TheMakeA 10 hours ago 0 replies      
YC funded a startup (Double Robotics) that competed with a YC partner's co (Anybots). Just apply.
Ask HN: What do you call someone who has 20 apps released but can't code?
7 points by WesleyThurner  1 day ago   4 comments top 4
kitcar 1 day ago 0 replies      
Mockups w/photoshop = information architecture / user interface designer

Managing workers and segmenting tasks = project management

both are available as fields of study and are defined roles in most businesses -

msteigerwalt 1 day ago 0 replies      
Seems like you're playing a few roles, but the chief ones would probably be:

Product Manager: You take business goals and turn them into technical requirements, then ensure the product gets built.

Project Manager: You take technical requirements and ensure that your team delivers on those requirements.

User Experience Designer: You create mockups for products which can be implemented by the technical team.

I'd put together a portfolio of your work and send it off to a few companies, as that might be good enough to land you a job.

dear 13 hours ago 0 replies      
Entrepreneur. ;)
thatthatis 1 day ago 0 replies      
Product guy.
Where should I start learning Assembly?
60 points by shinvou  1 day ago   53 comments top 38
revelation 1 day ago 1 reply      
Reverse engineering is quite a different skill set from assembly. Unless you are reverse engineering malware, whatever you are analyzing is unlikely to have been written in assembly or to be heavily obfuscated. Then it's more about knowing how certain high-level programming constructs (think virtual function calls in C++) will be translated into assembly by a compiler, what residual information there might be left in the binary or what all that noise is you are seeing (think C++ templates, destructors called for stack-allocated variables..).

For many reverse engineering projects, assembly might be a wholly uselss skill, since whatever you are looking at is actually MSIL or running on Python with its own embedded interpreter. Here assembly only serves you to quickly tell you would be wasting your time :)

gaius 1 day ago 3 replies      
Which assembly? x86, PowerPC, ARM, MIPS?

Personally my favourites are 6502 (http://skilldrick.github.io/easy6502/) and 68k (http://www.easy68k.com/) tho' neither of these are realistically of any commercial use.

csmithuk 1 day ago 1 reply      
I started with the following book:


Wonderful book from which a lot of knowledge is applicable to other architectures straight away. It teaches you about planning, control structure implementation and the maths behind it all as well.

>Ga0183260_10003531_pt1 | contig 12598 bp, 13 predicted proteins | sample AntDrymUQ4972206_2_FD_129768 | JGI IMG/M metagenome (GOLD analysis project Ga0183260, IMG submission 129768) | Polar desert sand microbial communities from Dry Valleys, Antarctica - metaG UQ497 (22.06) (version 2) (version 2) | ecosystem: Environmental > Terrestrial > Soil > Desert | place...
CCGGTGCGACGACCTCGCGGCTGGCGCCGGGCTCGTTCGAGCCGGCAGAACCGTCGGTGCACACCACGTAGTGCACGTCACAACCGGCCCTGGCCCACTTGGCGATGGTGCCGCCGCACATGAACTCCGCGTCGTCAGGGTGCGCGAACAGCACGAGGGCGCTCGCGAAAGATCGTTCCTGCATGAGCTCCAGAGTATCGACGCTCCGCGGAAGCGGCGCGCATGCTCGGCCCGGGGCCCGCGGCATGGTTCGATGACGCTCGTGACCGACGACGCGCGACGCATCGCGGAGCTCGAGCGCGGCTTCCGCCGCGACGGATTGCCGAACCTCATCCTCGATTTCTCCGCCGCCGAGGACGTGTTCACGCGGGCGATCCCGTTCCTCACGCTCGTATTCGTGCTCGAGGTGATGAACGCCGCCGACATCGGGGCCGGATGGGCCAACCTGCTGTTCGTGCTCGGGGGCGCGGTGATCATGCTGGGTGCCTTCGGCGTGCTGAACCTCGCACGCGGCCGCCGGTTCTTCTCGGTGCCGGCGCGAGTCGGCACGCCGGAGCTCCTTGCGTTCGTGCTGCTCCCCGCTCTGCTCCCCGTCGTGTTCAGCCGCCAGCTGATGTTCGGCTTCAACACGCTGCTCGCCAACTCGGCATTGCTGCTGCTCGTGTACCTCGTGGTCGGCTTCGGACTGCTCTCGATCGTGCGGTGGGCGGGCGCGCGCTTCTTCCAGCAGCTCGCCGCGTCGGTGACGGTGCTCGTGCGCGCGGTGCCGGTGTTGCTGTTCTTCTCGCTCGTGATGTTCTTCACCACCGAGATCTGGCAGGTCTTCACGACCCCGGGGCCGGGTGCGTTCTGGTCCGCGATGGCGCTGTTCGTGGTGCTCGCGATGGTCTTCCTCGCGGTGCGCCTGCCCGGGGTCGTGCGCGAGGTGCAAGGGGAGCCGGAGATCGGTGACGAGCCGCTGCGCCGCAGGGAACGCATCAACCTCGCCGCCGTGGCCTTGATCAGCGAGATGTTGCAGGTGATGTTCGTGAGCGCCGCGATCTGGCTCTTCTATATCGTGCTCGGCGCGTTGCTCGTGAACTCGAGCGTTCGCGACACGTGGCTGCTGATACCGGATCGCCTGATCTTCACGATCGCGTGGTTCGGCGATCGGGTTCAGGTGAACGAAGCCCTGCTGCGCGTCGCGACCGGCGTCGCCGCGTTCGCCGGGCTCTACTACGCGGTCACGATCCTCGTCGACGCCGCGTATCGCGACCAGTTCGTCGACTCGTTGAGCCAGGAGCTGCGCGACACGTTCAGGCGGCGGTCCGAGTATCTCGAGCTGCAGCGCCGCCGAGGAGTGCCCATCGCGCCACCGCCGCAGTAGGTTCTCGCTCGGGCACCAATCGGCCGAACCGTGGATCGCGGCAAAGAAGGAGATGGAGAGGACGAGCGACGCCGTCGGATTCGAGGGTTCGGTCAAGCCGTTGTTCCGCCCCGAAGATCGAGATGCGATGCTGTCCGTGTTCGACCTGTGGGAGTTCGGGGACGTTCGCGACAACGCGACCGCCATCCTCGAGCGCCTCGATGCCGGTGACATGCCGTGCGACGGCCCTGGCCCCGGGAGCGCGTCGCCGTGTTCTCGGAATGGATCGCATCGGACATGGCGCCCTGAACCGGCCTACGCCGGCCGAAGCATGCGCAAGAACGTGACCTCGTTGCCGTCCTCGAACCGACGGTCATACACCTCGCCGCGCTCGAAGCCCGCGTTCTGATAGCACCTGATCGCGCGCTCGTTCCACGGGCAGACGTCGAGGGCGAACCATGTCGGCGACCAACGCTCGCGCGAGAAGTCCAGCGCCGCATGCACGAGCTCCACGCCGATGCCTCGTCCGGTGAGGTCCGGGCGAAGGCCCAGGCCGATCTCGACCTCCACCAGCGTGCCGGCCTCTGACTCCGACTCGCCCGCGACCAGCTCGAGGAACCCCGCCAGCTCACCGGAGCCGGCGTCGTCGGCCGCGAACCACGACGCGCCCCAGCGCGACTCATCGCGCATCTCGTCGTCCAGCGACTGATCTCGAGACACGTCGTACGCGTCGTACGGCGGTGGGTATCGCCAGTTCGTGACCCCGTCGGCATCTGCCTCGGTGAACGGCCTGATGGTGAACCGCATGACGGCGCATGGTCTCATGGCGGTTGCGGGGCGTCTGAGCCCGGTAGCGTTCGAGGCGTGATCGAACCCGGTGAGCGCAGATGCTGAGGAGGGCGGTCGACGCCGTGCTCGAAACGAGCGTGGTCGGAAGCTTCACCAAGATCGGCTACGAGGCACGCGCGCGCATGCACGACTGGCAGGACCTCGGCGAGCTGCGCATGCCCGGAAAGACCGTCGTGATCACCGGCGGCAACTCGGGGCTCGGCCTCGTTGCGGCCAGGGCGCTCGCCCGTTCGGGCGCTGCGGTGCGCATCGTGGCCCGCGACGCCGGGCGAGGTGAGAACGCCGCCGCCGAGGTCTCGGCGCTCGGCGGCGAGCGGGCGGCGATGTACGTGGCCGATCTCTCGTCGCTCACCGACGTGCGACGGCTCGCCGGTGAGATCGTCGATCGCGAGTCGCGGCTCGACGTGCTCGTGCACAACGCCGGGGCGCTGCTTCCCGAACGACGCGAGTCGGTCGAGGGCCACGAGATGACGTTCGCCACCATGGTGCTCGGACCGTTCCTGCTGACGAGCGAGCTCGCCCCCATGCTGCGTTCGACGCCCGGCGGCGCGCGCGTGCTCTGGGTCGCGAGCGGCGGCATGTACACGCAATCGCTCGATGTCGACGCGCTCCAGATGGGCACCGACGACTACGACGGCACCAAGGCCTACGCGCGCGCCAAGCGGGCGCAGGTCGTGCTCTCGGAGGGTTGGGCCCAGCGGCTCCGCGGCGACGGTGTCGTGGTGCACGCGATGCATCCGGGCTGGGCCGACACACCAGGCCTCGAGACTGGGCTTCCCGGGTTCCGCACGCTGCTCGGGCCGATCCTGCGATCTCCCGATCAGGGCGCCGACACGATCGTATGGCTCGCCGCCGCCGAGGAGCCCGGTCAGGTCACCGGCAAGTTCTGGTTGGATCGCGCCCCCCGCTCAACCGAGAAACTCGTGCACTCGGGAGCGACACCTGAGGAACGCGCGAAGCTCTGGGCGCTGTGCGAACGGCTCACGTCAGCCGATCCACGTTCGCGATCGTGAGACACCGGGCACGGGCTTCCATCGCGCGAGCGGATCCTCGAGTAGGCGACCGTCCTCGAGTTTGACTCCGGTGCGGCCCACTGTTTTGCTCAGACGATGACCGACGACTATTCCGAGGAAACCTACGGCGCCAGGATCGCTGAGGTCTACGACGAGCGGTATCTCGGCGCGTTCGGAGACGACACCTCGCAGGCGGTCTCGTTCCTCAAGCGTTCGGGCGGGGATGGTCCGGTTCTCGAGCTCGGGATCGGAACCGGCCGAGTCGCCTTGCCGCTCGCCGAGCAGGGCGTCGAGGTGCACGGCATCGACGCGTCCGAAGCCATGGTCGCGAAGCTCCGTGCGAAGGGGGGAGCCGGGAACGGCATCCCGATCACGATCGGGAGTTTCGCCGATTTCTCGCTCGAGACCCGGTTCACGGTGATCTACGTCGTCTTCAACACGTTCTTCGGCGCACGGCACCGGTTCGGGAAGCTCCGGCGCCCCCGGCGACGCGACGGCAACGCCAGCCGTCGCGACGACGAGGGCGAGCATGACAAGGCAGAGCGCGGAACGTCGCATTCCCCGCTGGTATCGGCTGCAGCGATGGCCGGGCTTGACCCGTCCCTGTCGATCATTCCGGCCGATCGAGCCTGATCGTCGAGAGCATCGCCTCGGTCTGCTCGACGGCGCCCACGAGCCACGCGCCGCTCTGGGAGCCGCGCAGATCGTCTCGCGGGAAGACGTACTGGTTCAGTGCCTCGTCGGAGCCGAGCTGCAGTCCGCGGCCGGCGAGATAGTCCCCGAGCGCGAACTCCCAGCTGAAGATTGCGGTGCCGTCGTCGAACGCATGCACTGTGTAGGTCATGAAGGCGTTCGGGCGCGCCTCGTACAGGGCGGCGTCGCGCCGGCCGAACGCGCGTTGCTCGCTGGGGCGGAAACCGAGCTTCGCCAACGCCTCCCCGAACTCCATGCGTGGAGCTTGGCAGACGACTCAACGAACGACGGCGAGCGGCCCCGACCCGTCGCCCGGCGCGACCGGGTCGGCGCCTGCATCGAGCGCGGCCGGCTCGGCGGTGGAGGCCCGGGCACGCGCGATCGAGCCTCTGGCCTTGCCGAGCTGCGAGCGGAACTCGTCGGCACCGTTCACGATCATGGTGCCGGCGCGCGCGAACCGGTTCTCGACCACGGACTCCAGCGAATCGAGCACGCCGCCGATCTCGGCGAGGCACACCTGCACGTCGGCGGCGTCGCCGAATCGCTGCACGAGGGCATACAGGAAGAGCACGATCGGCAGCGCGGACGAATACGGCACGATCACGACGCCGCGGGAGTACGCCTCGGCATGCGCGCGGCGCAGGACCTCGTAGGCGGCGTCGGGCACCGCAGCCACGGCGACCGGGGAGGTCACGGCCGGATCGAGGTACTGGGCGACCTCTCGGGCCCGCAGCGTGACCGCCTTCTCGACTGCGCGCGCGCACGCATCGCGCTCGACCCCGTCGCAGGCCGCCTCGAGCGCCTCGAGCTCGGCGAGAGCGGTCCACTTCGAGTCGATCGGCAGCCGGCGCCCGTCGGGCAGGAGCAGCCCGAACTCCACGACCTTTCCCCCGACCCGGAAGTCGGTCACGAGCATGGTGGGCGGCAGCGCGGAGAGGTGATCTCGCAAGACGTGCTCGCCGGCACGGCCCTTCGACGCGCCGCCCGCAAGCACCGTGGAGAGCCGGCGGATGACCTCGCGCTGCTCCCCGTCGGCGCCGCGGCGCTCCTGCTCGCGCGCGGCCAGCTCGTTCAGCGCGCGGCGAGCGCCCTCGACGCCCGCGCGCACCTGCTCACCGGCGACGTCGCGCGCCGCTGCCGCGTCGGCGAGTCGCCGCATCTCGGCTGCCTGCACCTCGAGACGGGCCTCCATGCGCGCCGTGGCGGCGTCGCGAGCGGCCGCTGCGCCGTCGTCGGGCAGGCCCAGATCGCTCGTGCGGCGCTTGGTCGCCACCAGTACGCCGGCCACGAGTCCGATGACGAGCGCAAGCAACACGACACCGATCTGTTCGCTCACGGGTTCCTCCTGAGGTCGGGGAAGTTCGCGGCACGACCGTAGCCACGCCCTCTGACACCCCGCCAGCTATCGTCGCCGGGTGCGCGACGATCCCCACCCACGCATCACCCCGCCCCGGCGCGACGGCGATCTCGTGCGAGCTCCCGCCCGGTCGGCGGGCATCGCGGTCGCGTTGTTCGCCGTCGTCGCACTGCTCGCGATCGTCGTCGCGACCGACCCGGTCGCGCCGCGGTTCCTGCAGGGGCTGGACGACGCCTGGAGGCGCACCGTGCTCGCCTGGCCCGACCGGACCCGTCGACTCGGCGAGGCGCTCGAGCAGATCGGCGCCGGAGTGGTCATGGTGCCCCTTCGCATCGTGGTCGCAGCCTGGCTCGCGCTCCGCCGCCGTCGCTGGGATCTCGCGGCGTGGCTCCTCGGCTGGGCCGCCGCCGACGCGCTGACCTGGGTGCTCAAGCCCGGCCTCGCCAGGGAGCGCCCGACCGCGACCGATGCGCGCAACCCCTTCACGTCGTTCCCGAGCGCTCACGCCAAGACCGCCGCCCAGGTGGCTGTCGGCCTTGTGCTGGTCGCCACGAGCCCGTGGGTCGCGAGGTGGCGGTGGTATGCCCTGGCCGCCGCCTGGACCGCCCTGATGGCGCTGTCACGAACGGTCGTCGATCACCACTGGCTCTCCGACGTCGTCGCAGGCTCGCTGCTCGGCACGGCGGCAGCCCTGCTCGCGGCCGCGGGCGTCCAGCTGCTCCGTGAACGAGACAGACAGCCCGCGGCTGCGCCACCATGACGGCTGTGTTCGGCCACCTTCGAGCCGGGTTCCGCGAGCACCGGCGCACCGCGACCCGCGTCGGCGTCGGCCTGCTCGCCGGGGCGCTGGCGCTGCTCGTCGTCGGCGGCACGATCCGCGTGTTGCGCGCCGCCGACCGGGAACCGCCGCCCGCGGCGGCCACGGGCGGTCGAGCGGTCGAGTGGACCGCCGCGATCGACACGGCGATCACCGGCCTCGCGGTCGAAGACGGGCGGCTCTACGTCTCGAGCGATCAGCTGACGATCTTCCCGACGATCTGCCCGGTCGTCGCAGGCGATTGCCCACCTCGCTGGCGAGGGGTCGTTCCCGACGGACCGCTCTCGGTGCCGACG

ChuckMcM 1 day ago 0 replies      
Start with a computer architecture introduction. The McGraw Hill Computer Science series book "Computer Architecture" did a good job of creating a fictional processor and then designing the machine code for it. "Assembly" is just a way to represent machine code in text files.

That way you will learn what it is the computer is trying to do, and how constraints on how it is built change that.

Then I'd suggest some cheap 8 bit Microprocessors like the AVR series and the PIC series from Atmel and Microchip respectively, (the AVR has solid C support so its probably a better single choice, but the PIC has weirdness associated with architecture constraints which is good to understand as well).

Once you are a pro writing AVR assembly code, then grab a copy of x86 assembly and a description of the Pentium architecture. To do it proper justice start with an 8086 assembly book, then a 286 assembly book, then a 386 one, and finally a Pentium one. That will let you see how the architecture evolved to deal with the availability of transistors.

minikomi 1 day ago 1 reply      
Although I cannot claim to know a lot, http://microcorruption.com was a very nice "fun" way to at least start with a small, easy to grasp instruction set.
forgottenpaswrd 1 day ago 0 replies      
Get IDA pro and start reversing things with some clear objective. I learned a lot having friends that knew and competing with them to remove limits on commercial software when I was a teenager.

Making trial version complete and so on. Some times it was really easy(just finding a jmp and changing it), other times we had to compare with the complete program, finding code blocks,patching the trial and making all checksums and stuff to work.

None of the software that we cracked was released to the public, it was just for fun.